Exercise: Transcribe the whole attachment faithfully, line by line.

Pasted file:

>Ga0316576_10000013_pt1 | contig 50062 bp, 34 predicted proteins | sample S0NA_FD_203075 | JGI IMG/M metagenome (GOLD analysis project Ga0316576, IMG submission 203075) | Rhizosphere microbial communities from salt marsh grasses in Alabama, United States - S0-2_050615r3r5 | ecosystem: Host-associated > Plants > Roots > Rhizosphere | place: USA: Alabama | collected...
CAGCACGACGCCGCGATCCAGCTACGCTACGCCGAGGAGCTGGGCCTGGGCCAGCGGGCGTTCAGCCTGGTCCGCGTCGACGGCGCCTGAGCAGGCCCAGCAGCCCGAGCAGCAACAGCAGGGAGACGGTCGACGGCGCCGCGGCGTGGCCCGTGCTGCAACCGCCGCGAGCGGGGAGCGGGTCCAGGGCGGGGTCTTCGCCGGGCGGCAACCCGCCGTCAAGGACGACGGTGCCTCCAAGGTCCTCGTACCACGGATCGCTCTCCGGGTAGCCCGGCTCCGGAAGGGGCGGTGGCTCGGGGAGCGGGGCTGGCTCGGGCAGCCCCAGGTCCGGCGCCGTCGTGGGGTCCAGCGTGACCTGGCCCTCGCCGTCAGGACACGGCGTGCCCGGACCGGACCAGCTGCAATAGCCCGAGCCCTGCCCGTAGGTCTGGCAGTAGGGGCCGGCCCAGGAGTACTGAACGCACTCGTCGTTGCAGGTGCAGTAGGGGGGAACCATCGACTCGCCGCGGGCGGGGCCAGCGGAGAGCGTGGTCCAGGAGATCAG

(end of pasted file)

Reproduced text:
>Ga0316576_10000013_pt1 | contig 50062 bp, 34 predicted proteins | sample S0NA_FD_203075 | JGI IMG/M metagenome (GOLD analysis project Ga0316576, IMG submission 203075) | Rhizosphere microbial communities from salt marsh grasses in Alabama, United States - S0-2_050615r3r5 | ecosystem: Host-associated > Plants > Roots > Rhizosphere | place: USA: Alabama | collected...
CAGCACGACGCCGCGATCCAGCTACGCTACGCCGAGGAGCTGGGCCTGGGCCAGCGGGCGTTCAGCCTGGTCCGCGTCGACGGCGCCTGAGCAGGCCCAGCAGCCCGAGCAGCAACAGCAGGGAGACGGTCGACGGCGCCGCGGCGTGGCCCGTGCTGCAACCGCCGCGAGCGGGGAGCGGGTCCAGGGCGGGGTCTTCGCCGGGCGGCAACCCGCCGTCAAGGACGACGGTGCCTCCAAGGTCCTCGTACCACGGATCGCTCTCCGGGTAGCCCGGCTCCGGAAGGGGCGGTGGCTCGGGGAGCGGGGCTGGCTCGGGCAGCCCCAGGTCCGGCGCCGTCGTGGGGTCCAGCGTGACCTGGCCCTCGCCGTCAGGACACGGCGTGCCCGGACCGGACCAGCTGCAATAGCCCGAGCCCTGCCCGTAGGTCTGGCAGTAGGGGCCGGCCCAGGAGTACTGAACGCACTCGTCGTTGCAGGTGCAGTAGGGGGGAACCATCGACTCGCCGCGGGCGGGGCCAGCGGAGAGCGTGGTCCAGGAGATCAG